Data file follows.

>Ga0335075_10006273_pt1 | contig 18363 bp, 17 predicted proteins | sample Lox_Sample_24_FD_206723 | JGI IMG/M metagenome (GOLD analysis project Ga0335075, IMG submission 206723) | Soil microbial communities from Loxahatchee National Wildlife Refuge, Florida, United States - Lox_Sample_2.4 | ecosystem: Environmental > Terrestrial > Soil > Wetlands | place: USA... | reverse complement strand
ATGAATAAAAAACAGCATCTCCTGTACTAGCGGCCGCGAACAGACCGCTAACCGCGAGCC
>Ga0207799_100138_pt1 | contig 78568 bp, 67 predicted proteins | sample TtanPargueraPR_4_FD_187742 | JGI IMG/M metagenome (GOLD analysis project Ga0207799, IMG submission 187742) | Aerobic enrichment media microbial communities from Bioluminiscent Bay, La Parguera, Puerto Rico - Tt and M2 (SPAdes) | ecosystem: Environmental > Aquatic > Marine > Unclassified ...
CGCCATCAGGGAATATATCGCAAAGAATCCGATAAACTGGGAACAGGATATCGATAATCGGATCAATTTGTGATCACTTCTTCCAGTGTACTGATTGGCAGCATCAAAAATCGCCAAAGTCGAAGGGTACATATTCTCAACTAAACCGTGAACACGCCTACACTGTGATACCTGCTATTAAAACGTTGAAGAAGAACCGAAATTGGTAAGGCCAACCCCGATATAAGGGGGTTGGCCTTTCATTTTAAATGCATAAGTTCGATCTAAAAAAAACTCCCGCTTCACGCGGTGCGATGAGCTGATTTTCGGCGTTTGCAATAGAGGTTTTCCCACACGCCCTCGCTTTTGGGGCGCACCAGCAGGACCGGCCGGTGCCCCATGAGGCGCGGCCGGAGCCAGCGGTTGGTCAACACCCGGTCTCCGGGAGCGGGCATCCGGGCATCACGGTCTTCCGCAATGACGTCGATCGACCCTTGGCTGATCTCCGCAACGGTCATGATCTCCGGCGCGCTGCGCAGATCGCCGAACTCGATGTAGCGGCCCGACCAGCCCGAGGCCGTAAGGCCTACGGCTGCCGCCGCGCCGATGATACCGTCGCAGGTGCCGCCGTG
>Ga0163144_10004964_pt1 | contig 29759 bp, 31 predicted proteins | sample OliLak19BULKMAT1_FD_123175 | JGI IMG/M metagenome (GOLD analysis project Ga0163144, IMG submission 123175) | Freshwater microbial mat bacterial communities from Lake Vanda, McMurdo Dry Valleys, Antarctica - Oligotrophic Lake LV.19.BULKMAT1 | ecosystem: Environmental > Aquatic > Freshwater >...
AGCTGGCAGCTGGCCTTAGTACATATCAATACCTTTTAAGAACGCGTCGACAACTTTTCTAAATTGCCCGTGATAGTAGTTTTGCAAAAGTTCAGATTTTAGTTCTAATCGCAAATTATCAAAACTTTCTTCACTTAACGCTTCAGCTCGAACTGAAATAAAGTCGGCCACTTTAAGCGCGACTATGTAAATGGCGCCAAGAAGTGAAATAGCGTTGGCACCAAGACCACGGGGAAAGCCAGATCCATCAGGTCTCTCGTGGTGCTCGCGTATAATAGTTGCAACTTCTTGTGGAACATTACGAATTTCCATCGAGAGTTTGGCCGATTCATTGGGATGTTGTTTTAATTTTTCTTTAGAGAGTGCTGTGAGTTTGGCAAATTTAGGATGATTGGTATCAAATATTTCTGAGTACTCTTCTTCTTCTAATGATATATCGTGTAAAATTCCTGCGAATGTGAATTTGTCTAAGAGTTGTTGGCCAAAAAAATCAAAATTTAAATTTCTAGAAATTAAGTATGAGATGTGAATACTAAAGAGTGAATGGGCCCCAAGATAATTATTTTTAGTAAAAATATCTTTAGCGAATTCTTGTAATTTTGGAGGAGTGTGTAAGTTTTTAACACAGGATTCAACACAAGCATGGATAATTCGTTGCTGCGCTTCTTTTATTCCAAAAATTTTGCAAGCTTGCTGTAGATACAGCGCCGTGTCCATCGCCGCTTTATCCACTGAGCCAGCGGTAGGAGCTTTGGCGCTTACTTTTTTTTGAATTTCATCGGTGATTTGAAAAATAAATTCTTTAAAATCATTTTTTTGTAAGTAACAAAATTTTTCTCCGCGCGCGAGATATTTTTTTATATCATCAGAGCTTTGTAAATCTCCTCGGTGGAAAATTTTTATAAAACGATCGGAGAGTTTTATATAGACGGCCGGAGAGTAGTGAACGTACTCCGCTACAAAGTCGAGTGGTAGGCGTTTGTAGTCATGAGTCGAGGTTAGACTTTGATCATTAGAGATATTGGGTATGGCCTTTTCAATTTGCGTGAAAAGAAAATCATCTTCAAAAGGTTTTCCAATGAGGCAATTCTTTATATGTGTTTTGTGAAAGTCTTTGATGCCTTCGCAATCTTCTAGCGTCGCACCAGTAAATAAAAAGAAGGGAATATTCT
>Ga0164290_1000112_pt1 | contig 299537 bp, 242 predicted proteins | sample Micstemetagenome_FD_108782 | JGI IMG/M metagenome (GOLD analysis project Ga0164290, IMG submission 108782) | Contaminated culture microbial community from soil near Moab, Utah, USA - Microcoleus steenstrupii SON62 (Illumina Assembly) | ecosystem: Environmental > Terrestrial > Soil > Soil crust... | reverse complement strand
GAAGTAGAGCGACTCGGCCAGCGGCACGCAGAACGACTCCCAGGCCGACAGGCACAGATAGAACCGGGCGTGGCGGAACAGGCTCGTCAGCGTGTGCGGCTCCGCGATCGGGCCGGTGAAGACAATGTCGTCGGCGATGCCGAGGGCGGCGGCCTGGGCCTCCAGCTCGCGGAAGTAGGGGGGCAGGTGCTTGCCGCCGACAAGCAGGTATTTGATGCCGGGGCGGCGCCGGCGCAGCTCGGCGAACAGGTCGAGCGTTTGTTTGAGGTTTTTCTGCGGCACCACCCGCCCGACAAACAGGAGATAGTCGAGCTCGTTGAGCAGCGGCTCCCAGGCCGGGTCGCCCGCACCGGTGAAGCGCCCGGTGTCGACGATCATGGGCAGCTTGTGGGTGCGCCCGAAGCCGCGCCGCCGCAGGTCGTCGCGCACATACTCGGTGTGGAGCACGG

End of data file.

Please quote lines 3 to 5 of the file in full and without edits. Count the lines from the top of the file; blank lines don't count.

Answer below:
>Ga0207799_100138_pt1 | contig 78568 bp, 67 predicted proteins | sample TtanPargueraPR_4_FD_187742 | JGI IMG/M metagenome (GOLD analysis project Ga0207799, IMG submission 187742) | Aerobic enrichment media microbial communities from Bioluminiscent Bay, La Parguera, Puerto Rico - Tt and M2 (SPAdes) | ecosystem: Environmental > Aquatic > Marine > Unclassified ...
CGCCATCAGGGAATATATCGCAAAGAATCCGATAAACTGGGAACAGGATATCGATAATCGGATCAATTTGTGATCACTTCTTCCAGTGTACTGATTGGCAGCATCAAAAATCGCCAAAGTCGAAGGGTACATATTCTCAACTAAACCGTGAACACGCCTACACTGTGATACCTGCTATTAAAACGTTGAAGAAGAACCGAAATTGGTAAGGCCAACCCCGATATAAGGGGGTTGGCCTTTCATTTTAAATGCATAAGTTCGATCTAAAAAAAACTCCCGCTTCACGCGGTGCGATGAGCTGATTTTCGGCGTTTGCAATAGAGGTTTTCCCACACGCCCTCGCTTTTGGGGCGCACCAGCAGGACCGGCCGGTGCCCCATGAGGCGCGGCCGGAGCCAGCGGTTGGTCAACACCCGGTCTCCGGGAGCGGGCATCCGGGCATCACGGTCTTCCGCAATGACGTCGATCGACCCTTGGCTGATCTCCGCAACGGTCATGATCTCCGGCGCGCTGCGCAGATCGCCGAACTCGATGTAGCGGCCCGACCAGCCCGAGGCCGTAAGGCCTACGGCTGCCGCCGCGCCGATGATACCGTCGCAGGTGCCGCCGTG
>Ga0163144_10004964_pt1 | contig 29759 bp, 31 predicted proteins | sample OliLak19BULKMAT1_FD_123175 | JGI IMG/M metagenome (GOLD analysis project Ga0163144, IMG submission 123175) | Freshwater microbial mat bacterial communities from Lake Vanda, McMurdo Dry Valleys, Antarctica - Oligotrophic Lake LV.19.BULKMAT1 | ecosystem: Environmental > Aquatic > Freshwater >...